Tax Disobedience in Cote D'Ivoire: What Role do Poverty, National Identity, and Access to Tax Information Play?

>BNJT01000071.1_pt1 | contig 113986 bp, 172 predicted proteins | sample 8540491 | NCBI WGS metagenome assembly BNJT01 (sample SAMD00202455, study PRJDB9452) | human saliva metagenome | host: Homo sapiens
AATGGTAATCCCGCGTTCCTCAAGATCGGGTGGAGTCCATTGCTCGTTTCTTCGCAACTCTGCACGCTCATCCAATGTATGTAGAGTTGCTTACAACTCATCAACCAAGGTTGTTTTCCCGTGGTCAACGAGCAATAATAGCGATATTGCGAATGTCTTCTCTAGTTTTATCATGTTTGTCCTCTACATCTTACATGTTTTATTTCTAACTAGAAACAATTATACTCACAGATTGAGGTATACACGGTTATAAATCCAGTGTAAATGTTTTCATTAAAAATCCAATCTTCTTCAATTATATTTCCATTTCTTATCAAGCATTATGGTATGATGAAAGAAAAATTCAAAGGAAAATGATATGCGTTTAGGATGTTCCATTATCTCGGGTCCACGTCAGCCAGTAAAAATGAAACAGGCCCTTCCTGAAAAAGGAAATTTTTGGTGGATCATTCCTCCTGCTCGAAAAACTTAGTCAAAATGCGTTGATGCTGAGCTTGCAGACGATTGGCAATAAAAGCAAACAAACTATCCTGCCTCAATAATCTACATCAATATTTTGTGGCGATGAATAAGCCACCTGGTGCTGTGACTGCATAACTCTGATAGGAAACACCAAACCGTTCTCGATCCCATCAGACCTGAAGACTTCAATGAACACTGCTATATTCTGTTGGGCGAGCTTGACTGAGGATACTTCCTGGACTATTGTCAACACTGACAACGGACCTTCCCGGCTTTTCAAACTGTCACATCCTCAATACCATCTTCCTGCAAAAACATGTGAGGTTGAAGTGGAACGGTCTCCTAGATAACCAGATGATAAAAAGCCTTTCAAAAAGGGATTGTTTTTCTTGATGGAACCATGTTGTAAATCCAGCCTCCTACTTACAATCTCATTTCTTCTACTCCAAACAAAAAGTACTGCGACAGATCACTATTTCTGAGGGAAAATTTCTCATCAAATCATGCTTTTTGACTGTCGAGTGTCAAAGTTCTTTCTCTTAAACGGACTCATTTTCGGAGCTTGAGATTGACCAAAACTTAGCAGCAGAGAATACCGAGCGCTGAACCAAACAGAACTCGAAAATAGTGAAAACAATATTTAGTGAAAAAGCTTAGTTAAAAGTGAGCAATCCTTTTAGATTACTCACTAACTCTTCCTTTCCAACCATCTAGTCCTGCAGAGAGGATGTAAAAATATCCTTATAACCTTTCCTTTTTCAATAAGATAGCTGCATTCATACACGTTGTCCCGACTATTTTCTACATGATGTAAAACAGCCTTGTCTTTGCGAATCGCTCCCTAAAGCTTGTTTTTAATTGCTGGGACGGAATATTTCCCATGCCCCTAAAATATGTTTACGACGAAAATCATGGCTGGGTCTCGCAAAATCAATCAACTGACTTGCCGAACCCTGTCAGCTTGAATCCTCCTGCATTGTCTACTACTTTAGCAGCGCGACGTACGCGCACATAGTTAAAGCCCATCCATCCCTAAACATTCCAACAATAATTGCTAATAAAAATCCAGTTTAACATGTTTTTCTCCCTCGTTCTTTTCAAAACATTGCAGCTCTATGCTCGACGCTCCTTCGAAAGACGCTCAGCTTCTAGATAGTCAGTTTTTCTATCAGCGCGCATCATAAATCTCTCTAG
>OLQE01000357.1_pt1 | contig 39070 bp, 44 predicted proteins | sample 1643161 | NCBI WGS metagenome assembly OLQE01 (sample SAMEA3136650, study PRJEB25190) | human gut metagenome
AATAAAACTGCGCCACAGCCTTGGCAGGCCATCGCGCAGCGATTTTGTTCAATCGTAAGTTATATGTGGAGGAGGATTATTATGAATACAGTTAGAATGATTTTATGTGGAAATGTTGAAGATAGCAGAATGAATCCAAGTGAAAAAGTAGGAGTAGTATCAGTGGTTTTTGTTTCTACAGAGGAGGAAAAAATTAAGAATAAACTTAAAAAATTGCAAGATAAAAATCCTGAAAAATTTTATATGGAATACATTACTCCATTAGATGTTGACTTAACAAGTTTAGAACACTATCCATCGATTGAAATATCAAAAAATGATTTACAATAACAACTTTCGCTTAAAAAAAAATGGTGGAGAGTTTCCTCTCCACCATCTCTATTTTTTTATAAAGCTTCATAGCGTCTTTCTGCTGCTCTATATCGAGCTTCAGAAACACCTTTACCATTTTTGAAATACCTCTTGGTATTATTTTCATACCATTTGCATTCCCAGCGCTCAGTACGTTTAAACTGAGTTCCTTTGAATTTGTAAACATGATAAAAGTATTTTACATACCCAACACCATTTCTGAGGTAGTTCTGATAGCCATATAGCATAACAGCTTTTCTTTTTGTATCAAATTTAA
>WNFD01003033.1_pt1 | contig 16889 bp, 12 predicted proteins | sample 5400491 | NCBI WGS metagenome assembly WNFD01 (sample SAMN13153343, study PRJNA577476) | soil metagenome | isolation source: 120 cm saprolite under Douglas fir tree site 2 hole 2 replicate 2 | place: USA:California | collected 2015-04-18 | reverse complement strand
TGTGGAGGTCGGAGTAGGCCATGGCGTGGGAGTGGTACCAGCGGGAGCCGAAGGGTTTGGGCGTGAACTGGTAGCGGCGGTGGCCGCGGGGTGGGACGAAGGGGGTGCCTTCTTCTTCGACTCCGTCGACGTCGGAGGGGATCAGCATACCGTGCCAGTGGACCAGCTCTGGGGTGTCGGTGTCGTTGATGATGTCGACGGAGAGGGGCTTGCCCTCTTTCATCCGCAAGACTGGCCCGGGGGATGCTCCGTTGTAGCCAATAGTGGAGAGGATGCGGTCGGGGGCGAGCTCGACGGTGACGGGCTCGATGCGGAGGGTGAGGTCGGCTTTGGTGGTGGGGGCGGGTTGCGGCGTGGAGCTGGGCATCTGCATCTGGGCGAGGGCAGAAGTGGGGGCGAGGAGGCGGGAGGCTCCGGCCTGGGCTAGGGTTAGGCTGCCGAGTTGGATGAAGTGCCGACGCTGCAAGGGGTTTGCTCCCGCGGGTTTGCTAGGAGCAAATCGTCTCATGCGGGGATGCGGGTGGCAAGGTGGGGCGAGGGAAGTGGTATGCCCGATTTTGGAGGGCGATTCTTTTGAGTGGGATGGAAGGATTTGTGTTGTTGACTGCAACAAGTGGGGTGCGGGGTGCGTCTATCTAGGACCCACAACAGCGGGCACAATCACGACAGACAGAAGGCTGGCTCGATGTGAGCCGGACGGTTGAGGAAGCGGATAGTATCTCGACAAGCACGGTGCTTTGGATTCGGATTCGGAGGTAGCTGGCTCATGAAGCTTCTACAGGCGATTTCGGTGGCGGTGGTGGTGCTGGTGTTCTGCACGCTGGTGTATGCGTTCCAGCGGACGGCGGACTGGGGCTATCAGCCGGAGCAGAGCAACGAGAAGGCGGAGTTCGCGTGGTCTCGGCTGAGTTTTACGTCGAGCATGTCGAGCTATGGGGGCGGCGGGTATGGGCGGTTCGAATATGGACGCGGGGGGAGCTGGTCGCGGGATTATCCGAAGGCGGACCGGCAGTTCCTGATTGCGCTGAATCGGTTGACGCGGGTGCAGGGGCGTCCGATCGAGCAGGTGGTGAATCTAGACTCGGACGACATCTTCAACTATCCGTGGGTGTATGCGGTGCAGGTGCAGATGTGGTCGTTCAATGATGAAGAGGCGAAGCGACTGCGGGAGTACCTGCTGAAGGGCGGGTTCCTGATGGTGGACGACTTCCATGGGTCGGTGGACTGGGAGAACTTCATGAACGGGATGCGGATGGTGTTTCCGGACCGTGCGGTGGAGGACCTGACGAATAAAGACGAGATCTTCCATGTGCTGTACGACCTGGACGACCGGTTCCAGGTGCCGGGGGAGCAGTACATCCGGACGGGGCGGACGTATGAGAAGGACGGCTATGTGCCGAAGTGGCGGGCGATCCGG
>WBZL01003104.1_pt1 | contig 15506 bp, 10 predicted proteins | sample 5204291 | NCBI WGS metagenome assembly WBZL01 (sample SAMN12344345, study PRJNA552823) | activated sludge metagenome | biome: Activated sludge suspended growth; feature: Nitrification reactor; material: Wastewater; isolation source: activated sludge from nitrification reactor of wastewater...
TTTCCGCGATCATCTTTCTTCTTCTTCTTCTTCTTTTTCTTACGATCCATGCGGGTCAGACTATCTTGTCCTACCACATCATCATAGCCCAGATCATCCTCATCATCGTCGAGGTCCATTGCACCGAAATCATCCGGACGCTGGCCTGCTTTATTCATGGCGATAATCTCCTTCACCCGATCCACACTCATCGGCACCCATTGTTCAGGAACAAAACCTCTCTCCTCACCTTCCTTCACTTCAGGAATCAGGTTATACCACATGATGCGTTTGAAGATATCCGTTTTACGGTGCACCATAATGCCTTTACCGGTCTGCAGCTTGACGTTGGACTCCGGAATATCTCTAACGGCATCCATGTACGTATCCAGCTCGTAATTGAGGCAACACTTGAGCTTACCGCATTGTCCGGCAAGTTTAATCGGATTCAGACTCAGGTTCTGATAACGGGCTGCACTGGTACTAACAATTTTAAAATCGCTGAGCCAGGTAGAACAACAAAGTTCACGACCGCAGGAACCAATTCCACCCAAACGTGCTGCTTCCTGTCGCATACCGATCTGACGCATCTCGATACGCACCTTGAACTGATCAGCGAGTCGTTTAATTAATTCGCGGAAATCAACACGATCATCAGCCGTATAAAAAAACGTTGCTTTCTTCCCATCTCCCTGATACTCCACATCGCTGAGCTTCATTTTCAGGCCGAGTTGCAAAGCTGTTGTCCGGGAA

This paper focuses on a particular form of tax non-compliance: tax disobedience, or individuals’ refusal to pay taxes and fees as a form of protest. Specifically, it examines several individual-level factors that might be associated with tax disobedience, including lack of a cash income, assessments of public services and elected representatives, accessibility of information, and effective connections with the Ivoirian nation. Our analyses of data from the Afrobarometer Round 7 survey (2017) suggest that some of the conventional wisdom on tax compliance is not supported in the case of tax disobedience in Côte d’Ivoire. While we find, as expected, that individuals who think state performance is improving in delivering key services are less likely to express a willingness to engage in tax disobedience, we find no such link with lived poverty; poorer Ivoirians are no more or less likely than their wealthier counterparts to endorse tax disobedience. Surprisingly, assessments of elected representatives and of corruption in the tax system are not significantly associated with tax disobedience, either. Perceived access to government information and identification with the Ivoirian nation do show associations with tax disobedience, but these links run counter to our expectations: Citizens who think they could access information held by public bodies are significantly more likely to say they engaged or would engage in tax disobedience, as are people who identify more closely with the nation than with their ethnic group. These analyses suggest the need for more research on a crucial question facing African states: Who pays taxes, and who doesn’t?